Giant US retailer, Target, has warned US movie studios not to offer movie download services such as iTunes better deals than brick-and-mortar DVD retailers get.
Target president Gregg Steinhafel warned that the retailer doesnt want studios to offer newly released movies to online services at a lower cost than DVDs.
He ignores the fact that online movies are sold at lower quality, without extras and without the need for manufacturers to spend cash on packing, postage or pressing, or for retailers to dedicate staff and shelf space.
Target holds 15 per cent of US DVD sales. To protect its piece of US consumer wallets, the Target president says he wants "a level playing field".
He threatened studios, too, saying that if Target doesn't get the kind of deals it wants it may change the way it handles DVD sales in-store.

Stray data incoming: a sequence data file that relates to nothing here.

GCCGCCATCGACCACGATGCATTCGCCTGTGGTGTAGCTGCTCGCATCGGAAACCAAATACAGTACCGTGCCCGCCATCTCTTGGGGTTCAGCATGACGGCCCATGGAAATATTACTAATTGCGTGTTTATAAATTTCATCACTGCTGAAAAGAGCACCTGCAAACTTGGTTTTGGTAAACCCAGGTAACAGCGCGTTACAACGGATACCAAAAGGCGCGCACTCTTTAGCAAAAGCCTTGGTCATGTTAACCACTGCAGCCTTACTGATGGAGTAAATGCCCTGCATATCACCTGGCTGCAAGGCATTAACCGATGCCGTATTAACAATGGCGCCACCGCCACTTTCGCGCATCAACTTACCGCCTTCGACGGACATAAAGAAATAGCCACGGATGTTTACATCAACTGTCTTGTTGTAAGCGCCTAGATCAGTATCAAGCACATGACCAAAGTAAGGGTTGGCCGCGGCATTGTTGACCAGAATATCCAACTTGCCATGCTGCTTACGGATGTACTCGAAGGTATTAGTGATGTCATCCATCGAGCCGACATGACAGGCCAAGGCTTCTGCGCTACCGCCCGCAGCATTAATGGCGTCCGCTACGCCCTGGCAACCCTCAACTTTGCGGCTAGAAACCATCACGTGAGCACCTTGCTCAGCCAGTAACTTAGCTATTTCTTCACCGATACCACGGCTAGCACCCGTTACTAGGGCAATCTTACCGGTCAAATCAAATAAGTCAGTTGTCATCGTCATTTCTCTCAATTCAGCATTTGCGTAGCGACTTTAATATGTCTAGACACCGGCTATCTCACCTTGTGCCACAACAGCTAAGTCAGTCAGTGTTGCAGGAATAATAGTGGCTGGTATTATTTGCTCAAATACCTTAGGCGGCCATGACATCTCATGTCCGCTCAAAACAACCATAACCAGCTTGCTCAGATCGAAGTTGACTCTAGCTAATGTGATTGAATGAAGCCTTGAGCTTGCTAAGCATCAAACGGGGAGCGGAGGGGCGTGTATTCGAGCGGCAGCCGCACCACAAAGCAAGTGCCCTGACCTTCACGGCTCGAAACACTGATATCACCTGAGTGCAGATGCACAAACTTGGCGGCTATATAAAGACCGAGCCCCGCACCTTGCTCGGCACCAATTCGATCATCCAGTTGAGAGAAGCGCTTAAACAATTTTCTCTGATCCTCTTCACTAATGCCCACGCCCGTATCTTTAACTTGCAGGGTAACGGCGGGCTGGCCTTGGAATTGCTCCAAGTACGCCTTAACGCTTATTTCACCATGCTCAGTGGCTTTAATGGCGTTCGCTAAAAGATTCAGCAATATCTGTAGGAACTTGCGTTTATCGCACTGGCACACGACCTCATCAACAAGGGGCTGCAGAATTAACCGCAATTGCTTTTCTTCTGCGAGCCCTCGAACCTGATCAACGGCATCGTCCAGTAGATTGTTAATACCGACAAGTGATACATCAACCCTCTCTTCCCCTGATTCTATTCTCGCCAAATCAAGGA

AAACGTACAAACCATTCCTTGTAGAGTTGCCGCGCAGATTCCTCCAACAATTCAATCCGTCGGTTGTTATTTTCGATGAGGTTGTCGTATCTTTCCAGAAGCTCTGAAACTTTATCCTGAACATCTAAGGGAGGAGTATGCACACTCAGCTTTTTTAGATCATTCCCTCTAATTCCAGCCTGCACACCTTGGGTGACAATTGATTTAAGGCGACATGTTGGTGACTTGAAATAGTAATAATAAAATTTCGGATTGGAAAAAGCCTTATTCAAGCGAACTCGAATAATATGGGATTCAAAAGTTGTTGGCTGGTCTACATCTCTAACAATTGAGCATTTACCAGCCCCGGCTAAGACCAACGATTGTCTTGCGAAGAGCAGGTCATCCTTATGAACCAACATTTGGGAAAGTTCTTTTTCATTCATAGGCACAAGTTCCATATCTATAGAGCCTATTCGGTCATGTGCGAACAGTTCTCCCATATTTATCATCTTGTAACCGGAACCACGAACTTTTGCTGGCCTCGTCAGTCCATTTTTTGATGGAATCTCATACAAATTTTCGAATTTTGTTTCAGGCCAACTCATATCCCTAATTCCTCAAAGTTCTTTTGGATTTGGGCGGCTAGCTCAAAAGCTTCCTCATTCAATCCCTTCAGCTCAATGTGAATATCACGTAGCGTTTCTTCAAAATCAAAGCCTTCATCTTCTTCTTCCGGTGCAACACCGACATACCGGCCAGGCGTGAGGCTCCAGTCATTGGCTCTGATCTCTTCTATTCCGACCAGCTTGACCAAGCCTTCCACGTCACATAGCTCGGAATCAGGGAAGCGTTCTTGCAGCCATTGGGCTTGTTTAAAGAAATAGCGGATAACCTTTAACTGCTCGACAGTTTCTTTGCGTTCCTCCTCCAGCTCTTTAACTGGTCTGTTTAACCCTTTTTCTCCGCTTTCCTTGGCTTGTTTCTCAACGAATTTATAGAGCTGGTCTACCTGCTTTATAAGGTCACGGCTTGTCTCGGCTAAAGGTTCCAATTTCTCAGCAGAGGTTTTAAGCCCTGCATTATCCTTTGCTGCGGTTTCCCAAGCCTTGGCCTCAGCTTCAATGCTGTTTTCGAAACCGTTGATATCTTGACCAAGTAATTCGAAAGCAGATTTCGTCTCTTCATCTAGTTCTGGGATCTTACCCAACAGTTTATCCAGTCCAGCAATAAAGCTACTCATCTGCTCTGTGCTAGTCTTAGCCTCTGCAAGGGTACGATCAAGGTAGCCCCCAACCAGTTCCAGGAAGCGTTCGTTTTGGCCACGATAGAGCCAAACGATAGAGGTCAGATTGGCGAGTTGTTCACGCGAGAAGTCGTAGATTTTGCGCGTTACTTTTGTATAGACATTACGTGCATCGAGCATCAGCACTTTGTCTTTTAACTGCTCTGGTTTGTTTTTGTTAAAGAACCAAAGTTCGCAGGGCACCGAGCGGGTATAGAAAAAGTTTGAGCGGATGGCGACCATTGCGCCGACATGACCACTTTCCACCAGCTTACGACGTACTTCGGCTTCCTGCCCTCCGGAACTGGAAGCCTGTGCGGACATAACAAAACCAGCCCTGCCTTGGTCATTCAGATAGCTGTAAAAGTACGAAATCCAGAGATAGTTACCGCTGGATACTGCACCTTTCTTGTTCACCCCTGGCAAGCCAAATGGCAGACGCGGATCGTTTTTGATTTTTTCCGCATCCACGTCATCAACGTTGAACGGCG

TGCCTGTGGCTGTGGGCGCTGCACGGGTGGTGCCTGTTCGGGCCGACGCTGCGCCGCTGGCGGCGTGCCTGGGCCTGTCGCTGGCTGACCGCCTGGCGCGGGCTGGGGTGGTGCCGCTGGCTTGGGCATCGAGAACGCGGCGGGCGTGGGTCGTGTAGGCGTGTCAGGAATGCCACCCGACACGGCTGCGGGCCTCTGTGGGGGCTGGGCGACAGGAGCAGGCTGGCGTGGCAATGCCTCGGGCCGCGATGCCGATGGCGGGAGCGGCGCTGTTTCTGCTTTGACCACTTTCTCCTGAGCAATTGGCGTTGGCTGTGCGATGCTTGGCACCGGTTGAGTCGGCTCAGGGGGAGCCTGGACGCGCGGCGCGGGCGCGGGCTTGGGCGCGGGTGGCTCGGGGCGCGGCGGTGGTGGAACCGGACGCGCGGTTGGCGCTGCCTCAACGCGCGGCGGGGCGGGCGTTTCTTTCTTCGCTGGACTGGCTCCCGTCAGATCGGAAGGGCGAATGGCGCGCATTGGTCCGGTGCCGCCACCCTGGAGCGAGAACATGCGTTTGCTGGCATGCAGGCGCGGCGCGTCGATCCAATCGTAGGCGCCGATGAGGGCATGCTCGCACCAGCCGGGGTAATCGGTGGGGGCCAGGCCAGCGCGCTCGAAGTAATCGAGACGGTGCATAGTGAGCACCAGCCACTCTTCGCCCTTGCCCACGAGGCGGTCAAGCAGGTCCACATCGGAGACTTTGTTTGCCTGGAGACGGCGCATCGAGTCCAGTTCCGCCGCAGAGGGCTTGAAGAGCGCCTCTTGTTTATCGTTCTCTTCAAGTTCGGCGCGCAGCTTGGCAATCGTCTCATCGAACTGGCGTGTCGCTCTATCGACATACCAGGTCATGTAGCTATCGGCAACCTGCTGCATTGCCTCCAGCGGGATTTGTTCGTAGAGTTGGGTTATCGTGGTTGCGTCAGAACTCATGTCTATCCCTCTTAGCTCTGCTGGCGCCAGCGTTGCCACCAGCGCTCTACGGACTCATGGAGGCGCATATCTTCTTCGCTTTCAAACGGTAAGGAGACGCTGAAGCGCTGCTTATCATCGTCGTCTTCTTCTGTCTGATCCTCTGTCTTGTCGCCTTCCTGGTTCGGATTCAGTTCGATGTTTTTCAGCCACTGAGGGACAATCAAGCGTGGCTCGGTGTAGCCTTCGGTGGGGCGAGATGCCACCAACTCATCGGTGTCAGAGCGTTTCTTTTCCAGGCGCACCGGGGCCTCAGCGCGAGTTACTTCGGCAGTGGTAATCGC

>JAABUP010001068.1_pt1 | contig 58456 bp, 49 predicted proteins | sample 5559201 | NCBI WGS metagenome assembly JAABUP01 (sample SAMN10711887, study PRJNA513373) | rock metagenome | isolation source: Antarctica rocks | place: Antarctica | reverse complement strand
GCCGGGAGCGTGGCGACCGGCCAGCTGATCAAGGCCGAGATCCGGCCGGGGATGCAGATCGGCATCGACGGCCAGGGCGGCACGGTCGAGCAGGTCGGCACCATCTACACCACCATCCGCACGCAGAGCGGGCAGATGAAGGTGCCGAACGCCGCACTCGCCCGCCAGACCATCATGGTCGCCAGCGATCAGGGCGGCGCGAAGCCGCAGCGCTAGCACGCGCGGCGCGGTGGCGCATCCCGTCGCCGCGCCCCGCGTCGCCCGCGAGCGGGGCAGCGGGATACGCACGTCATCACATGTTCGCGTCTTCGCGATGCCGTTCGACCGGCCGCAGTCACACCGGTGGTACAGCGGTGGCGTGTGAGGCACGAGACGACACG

Wal-Mart recently made similar complaint, but softened its approach after Apple CEO Steve Jobs called Wal-Mart CEO Lee Scott to complain about "anti-competitive" behaviour. Wal-Mart commands 40 per cent of US DVD sales.
Apple is expected to be attempting to secure movie prices below those charged for DVDs, taking into account the lower production costs.
More studios are unlikely to sign-up for iTunes Store until after Christmas, AppleInsider says.